Computing giant IBM this week announced a cloud-based testing and development environment, which will allow customers to rent virtual systems on which to test software they have developed.
The company has surprised some commentators with the decision to base the system on virtualisation software from enterprise open source vendor Red Hat, rather than the more commonly used Xen open source hypervisor.
The commercial offering, which will be launched later this year, is analogous to a test and ‘dev’ cloud that IBM built for its own internal purposes. Speaking at Information Age’s Business Applications & Infrastructure event in 2009, the company’s worldwide global test cloud executive Walter Falk explained the advantages. “We’ve seen a return on investment (ROI) of over 1,000%,” he said. “It paid for itself in under 6 weeks.”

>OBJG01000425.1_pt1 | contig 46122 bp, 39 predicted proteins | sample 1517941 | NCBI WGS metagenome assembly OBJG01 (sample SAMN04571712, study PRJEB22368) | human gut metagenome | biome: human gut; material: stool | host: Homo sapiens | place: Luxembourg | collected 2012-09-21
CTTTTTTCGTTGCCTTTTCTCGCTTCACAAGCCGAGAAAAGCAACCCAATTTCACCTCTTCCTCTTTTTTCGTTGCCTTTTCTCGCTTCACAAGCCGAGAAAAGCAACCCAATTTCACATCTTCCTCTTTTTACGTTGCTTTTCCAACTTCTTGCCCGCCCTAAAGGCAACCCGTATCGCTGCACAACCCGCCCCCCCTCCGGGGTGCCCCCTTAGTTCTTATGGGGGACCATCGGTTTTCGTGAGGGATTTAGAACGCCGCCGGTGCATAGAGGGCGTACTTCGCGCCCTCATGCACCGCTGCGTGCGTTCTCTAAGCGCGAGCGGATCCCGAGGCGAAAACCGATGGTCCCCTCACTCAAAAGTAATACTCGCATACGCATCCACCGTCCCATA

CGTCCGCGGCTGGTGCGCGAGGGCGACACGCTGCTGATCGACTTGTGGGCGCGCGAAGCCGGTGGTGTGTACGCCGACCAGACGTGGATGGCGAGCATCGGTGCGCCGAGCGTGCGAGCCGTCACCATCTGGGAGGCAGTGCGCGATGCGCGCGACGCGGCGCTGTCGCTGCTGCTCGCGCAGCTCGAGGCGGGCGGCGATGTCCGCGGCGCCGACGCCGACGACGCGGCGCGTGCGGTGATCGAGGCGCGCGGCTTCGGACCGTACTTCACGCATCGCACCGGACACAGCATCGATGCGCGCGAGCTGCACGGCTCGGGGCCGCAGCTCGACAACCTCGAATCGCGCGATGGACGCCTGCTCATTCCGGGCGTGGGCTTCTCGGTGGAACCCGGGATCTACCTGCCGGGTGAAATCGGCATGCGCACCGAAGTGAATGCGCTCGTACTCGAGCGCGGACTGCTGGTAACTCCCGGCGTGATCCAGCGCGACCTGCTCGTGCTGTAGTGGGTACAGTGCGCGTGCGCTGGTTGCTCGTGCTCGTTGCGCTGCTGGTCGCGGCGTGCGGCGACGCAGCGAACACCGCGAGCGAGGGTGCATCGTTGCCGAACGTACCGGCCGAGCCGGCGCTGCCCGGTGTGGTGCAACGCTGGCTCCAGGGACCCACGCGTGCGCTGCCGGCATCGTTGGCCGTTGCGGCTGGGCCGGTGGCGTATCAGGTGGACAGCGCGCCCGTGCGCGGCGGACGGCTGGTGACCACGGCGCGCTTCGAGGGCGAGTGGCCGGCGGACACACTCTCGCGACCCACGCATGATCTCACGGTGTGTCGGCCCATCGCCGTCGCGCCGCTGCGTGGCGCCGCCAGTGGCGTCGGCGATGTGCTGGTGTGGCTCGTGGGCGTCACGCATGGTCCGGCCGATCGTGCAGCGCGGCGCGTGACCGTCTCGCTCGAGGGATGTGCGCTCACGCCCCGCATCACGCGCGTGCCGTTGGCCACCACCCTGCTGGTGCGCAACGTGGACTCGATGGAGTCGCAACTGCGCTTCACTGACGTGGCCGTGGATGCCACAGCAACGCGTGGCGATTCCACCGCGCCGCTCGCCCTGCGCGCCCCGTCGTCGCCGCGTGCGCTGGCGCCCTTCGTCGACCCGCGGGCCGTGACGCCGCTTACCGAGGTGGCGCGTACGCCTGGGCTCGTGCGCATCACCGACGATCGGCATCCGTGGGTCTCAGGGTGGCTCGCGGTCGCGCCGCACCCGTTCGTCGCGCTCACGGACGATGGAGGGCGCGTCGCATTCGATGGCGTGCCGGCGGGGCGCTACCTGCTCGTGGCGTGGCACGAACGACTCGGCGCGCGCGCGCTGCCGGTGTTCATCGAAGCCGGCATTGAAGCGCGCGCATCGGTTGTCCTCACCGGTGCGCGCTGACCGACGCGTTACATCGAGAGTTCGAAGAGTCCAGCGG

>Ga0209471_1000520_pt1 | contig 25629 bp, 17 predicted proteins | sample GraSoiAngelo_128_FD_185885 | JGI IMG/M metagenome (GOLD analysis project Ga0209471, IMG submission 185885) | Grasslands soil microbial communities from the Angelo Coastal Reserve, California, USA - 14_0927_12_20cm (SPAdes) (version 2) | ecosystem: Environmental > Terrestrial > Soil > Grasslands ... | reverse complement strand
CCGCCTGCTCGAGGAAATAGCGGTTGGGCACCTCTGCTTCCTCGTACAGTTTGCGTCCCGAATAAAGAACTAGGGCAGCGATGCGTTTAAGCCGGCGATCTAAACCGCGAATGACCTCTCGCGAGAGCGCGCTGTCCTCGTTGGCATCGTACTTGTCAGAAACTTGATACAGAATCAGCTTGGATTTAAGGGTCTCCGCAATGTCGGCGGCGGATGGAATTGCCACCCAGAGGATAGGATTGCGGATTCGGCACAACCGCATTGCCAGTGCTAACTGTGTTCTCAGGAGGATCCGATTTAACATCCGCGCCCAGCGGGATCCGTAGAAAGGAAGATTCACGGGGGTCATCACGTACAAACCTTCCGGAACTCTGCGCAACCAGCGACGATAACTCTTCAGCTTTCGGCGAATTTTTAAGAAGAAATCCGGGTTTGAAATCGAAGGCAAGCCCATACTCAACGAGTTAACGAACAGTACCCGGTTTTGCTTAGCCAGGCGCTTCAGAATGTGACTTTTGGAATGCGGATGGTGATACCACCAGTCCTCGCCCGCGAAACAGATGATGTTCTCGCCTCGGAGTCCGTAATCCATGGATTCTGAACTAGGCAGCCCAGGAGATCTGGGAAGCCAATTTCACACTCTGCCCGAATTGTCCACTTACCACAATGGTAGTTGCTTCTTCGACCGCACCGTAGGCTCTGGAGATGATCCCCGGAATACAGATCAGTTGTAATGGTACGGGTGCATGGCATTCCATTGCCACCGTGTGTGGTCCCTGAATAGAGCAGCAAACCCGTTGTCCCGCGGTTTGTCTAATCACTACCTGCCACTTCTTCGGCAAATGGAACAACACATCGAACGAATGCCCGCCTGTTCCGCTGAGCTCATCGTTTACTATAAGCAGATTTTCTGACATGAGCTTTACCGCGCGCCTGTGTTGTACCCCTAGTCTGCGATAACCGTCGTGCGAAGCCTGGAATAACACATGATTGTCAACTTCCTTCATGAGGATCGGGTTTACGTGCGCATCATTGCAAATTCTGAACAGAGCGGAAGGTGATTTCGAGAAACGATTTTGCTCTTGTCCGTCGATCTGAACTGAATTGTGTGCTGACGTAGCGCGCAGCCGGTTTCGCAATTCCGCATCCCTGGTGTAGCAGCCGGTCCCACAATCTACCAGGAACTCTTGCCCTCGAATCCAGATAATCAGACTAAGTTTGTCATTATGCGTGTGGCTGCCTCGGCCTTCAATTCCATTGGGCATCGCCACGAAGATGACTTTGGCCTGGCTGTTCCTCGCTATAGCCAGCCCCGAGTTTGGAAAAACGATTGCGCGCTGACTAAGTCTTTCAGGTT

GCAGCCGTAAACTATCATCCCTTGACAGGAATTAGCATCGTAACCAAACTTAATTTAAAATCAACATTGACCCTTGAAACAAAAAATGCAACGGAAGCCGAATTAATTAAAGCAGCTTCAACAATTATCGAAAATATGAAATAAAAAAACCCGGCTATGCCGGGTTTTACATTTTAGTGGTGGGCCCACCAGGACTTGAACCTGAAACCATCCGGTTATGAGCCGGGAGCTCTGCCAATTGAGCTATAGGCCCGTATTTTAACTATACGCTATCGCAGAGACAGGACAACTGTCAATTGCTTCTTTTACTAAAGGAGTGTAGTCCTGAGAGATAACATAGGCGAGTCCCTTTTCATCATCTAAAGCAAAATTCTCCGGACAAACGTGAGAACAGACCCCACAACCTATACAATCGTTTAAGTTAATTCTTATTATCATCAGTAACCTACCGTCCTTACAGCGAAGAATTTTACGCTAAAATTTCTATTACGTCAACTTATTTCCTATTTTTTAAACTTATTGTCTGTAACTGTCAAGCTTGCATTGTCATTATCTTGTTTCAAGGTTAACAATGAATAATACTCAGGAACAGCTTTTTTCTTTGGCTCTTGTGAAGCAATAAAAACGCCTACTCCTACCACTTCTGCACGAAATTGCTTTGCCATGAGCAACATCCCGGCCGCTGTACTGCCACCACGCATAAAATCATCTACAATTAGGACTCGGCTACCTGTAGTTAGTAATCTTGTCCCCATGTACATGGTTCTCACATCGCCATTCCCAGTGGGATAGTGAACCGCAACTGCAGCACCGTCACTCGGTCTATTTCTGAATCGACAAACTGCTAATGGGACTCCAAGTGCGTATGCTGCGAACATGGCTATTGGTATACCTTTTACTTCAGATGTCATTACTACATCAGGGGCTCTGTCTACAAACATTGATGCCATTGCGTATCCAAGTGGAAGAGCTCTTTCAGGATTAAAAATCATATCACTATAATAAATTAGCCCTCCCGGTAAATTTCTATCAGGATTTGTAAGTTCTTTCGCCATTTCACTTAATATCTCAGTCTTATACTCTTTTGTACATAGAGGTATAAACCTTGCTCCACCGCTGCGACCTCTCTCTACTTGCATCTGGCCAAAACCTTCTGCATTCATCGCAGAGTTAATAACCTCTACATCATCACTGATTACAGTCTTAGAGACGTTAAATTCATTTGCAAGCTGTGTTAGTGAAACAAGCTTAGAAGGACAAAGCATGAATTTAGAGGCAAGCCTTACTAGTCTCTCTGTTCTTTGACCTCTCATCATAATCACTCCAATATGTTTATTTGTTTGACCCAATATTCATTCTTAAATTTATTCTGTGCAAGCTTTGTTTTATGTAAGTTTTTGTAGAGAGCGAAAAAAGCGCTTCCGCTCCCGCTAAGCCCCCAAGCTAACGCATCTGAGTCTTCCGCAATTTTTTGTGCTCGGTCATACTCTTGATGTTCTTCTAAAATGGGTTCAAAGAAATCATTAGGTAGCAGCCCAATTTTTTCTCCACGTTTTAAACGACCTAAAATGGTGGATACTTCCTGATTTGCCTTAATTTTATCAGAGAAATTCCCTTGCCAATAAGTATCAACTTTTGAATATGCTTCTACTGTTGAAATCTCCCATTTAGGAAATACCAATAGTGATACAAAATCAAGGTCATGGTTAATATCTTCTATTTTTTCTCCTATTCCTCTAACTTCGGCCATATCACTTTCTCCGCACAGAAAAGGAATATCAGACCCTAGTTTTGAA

Cloud computing, like virtualisation and open source operating systems before it, is commonly used for software testing and development, as it reduces the requirement for capital investment in non-production systems. IBM may be especially well placed to exploit the opportunity, as unlike other popular cloud providers it also sells software development tools.